Patrick Mahomes didn’t use the word unprompted.
But the Kansas City Chiefs‘ star quarterback also didn’t disagree when asked.
Was the 21-20 loss to the Detroit Lions embarrassing? The defending Super Bowl champions, playing at home, opened their season 0-1 Thursday night against a team that did not make the playoffs last season.
“It’s embarrassing for me to lose any time,” Mahomes said during the postgame news conference. “Like I said after the ring ceremony, I’ve moved on to the next season. Obviously, it’s cool for the fans to be able to see the banner and drop in at Arrowhead Stadium. But this is a whole new year and I think I know that and we are trying to win another Super Bowl and this is obviously not the way we wanted to start.
“Any time I lose, I’m embarrassed. So I’m going to try to get better so I don’t lose more as the season goes on.”
Mahomes earned several wins with the response to his loss.
Noting his embarrassment extends to losing any time, he avoided giving any bulletin board material suggesting the caliber of the opponent was his cause for embarrassment. But Mahomes sent a message to his team and to the league that he is not resting on his laurels from last season’s Super Bowl. He was adamant this outcome would remind younger Chiefs players of the work that needs to be done, and of the clean slate that just started.
Mahomes’ message to the locker room: Last season’s record and Super Bowl no longer count in the standings. They need to be better.
“It’ll be good for the young guys to know that we’re not going to just kind of walk in and win the game,” Mahomes said. “You have to play good football. We’re going to play every team’s best shot.”
Fans didn’t need to look any further than Arrowhead Stadium on Thursday night to spot the Chiefs’ two most glaring needs.
The Lions rushed for 118 yards, including a game-winning 8-yard touchdown, as four-time All-Pro defensive tackle Chris Jones sat between his agents in a stadium suite, as his contract dispute lingers. Lions quarterback Jared Goff was hit four times but sacked just once.
Seven-time All-Pro tight end Travis Kelce stood on the sideline with a hyperextended knee. As he watched, only 53.8% of Mahomes’ passes found their intended targets, a year after the quarterback completed 67.1% of attempts. Chiefs receivers dropped four passes in addition to the deflection off Kadarius Toney’s hands that Lions rookie Brian Branch returned for a touchdown. The three third-down drops were their most since 2012, per ESPN Stats and Info. No Andy Reid-era game was worse.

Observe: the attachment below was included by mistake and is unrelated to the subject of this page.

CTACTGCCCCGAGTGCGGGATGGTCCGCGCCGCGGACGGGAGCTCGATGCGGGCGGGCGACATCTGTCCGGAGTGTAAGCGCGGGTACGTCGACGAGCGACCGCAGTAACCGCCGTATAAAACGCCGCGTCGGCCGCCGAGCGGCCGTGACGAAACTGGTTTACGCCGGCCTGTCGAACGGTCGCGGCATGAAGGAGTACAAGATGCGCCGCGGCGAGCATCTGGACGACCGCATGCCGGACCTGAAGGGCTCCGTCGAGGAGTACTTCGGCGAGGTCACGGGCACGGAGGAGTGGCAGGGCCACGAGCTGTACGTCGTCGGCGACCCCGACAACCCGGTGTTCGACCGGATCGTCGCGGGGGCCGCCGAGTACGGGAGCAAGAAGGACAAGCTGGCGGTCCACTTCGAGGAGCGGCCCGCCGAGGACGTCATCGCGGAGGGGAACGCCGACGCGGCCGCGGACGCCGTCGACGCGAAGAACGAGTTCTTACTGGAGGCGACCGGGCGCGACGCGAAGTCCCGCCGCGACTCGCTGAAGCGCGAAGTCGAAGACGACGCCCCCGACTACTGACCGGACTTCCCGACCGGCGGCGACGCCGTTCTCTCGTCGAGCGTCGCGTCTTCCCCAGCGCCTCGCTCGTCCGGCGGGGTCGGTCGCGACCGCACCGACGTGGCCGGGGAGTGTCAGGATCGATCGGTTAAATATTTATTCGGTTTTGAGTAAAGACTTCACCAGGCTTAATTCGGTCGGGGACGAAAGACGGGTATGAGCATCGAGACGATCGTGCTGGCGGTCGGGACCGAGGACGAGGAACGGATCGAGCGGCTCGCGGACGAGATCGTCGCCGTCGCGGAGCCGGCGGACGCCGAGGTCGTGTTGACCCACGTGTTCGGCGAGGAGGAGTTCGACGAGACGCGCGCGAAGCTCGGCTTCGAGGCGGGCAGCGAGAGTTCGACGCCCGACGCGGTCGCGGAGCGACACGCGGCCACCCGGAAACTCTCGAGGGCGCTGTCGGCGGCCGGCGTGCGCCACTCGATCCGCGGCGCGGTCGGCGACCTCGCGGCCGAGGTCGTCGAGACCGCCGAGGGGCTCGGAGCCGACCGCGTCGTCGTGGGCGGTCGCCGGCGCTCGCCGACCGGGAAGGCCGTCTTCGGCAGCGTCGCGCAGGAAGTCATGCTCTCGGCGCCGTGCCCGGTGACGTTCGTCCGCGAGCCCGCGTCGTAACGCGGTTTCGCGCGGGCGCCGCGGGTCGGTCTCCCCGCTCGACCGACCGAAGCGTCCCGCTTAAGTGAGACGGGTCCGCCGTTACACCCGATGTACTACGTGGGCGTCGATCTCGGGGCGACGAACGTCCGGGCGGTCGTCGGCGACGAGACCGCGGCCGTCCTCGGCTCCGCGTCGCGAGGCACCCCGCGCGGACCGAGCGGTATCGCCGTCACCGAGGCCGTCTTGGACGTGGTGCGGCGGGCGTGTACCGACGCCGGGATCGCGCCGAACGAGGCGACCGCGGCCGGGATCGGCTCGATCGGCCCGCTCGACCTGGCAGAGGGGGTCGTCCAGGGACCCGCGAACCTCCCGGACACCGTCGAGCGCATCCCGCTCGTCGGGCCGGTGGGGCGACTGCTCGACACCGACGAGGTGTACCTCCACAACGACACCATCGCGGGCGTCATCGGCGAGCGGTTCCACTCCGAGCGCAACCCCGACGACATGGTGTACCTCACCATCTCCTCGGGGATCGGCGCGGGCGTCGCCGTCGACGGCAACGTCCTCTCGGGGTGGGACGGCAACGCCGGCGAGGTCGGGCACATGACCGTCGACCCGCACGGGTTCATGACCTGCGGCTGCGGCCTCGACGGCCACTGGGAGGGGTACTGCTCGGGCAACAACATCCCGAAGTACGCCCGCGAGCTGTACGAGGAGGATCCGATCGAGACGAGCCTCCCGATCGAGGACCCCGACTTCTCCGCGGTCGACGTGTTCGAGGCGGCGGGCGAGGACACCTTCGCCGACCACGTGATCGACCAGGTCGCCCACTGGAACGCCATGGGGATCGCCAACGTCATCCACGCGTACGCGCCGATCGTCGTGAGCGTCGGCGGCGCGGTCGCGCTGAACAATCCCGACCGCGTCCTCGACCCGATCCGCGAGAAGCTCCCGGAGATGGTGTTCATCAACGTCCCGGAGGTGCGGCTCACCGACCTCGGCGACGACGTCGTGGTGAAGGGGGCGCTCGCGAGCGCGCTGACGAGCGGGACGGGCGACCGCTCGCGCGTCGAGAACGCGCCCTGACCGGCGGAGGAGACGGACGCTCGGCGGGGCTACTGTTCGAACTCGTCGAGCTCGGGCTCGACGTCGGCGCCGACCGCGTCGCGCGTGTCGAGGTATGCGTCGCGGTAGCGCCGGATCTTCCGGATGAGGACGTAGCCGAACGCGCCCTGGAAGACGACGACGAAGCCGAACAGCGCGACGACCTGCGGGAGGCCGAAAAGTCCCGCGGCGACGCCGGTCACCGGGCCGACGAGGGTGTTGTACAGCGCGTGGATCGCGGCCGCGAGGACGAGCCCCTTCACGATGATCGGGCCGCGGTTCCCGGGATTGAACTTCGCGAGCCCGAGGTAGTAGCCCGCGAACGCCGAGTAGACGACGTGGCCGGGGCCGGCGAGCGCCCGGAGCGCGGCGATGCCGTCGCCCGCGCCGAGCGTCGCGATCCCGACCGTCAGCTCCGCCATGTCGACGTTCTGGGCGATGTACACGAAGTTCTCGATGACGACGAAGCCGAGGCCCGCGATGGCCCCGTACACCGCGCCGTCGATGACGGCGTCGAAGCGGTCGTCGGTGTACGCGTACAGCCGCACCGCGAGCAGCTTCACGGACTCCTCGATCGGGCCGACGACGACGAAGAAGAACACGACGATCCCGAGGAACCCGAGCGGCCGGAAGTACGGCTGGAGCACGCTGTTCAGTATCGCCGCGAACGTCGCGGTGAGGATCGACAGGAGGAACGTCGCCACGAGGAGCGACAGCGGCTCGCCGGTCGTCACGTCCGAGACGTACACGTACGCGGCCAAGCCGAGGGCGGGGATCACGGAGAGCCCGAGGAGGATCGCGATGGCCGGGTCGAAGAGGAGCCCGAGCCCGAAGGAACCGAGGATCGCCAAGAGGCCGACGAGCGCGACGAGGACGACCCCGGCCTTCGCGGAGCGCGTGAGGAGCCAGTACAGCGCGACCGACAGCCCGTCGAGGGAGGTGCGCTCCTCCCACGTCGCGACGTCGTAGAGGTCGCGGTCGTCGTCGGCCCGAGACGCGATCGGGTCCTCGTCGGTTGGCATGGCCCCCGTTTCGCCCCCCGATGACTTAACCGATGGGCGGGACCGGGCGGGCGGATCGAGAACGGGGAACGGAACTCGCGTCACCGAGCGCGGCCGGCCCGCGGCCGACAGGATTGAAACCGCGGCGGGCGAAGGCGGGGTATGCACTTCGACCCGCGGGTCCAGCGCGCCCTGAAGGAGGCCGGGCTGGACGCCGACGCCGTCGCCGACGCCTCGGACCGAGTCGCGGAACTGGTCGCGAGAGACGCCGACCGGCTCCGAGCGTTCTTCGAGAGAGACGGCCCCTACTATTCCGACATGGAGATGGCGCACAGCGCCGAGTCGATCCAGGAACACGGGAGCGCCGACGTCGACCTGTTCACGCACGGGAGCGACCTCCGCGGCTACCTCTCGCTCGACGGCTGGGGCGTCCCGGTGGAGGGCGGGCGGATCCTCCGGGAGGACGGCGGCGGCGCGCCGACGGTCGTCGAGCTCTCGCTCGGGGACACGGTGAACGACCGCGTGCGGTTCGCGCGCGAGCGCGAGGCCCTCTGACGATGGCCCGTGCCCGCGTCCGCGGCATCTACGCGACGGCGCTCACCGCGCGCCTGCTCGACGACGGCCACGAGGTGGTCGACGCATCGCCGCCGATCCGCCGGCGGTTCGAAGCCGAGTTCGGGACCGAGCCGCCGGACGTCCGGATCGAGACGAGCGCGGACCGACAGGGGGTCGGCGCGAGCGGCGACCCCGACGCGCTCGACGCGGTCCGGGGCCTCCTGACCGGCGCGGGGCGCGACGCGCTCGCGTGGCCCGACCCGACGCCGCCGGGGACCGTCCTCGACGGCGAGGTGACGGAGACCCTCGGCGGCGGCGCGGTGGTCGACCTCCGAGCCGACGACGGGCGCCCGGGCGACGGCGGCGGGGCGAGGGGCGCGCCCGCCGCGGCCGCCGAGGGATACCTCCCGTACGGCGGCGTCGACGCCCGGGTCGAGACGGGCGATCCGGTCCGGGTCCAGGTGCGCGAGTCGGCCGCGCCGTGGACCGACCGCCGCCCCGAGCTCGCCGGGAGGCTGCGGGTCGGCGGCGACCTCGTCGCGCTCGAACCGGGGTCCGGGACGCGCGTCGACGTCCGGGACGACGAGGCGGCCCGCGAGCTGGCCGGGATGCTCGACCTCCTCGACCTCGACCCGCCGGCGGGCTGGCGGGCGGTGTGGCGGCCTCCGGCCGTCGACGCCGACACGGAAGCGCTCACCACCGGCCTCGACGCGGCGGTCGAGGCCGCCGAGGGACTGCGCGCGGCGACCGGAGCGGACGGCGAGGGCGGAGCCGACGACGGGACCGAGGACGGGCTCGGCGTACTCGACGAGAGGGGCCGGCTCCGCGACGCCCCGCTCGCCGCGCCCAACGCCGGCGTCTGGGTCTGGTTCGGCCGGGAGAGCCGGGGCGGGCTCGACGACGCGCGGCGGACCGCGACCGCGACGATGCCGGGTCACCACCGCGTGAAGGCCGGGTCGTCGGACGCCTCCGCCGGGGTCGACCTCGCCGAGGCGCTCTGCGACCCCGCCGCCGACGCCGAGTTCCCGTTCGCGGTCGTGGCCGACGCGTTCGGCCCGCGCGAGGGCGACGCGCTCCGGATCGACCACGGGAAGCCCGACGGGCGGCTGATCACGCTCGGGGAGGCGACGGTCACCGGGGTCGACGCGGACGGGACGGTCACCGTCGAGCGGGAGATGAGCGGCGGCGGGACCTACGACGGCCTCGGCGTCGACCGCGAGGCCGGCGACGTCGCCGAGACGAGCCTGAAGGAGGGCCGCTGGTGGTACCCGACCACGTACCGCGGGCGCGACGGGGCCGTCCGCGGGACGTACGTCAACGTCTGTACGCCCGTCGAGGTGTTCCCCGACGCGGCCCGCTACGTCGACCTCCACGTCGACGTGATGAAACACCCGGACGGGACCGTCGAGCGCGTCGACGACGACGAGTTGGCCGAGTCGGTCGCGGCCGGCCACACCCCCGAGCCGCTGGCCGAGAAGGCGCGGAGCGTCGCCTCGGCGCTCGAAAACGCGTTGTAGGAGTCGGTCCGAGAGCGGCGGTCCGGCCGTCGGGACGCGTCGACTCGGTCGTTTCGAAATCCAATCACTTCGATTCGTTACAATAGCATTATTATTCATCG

Mahomes acknowledged the impact the loss of Kelce had on the game. Kelce has averaged 1,288 yards and 9.4 touchdowns per regular season in Mahomes’ starting tenure, and Mahomes said the Chiefs were “losing one of the best — I think the best — tight end of all time” for the opener.
But Kansas City can’t hang its Super Bowl hopes on Kelce’s reliability and defensive attention alone.
“Other guys got to step up and they’re gonna have to step up in big moments,” Mahomes said, “because I’m sure there will be times when he gets doubled.
“Gonna have to [rely] on these other guys that are young and talented to step up and make plays, and I believe that they will.”
Fixing the Jones conundrum is still trickier. His 15.5 regular-season sacks and two postseason sacks last year reflect and yet still don’t wholly quantify his game-wrecking nature. Jones held out of all training camp, and now the season opener, saying this week he’s simply “asking for a raise” the Chiefs have not granted. NBC sideline reporter Melissa Stark said on Thursday’s broadcast that Jones doesn’t plan to miss the full season but is willing to miss up to eight games if an extension doesn’t arrive in the interim.
Eight interior defensive linemen currently average heftier contracts than Jones, per overthecap.com. He’s scheduled to hit free agency after this season.
Would his presence have made the difference in a 1-point loss, especially on a night without Kelce available? It’s likely but tough to say for sure. The Chiefs will never know. But the question they’ll care more about is how much Jones’ absence will continue to dent their Super Bowl aspirations.
How can the Chiefs re-route toward Super Bowl hopes?
The Lions-Chiefs game never tilted beyond a one-possession difference, the Lions’ Dan Campbell-esque grittiness on display the whole night. And yet: To those who had watched recent NFL seasons, a Chiefs victory still felt inevitable.
Even with Lions first-round rookie Jahmyr Gibbs’ impressive 60-yard performance. Even with the Lions gaining momentum on a successful fake punt, and the Chiefs losing it on a failed late fourth-and-25 attempt.
Mahomes had weathered far steeper circumstances to win spectacularly. Why not this one?
Mahomes appreciated the reality check this loss delivered. Basking in last season’s success will only distract from this year’s goal, he believes. He did not watch the banner-raising before kickoff, saying he didn’t “know if I even looked at the banner.”
Mahomes’ five-year AFC championship streak is elite, regardless of whether it extends to a sixth. The Chiefs feel both likely (BetMGM gives them the most favorable odds) and unlikely (only the 2004-05 Patriots have repeated as champions this millennium) to win the big game this season regardless of the loss they now carry.
Mahomes, for his part, said he’ll “keep firing” to smooth chemistry with his receivers. And he’ll keep reminding his teammates to forget last season if they want to achieve greatness this one.
“I’ve moved on,” Mahomes said. “This is a new season. My goal wasn’t to just win the Super Bowl and be done. I’m trying to continue to do it every single year and I think we got the team.
“But obviously we have a lot of places where we can get better.”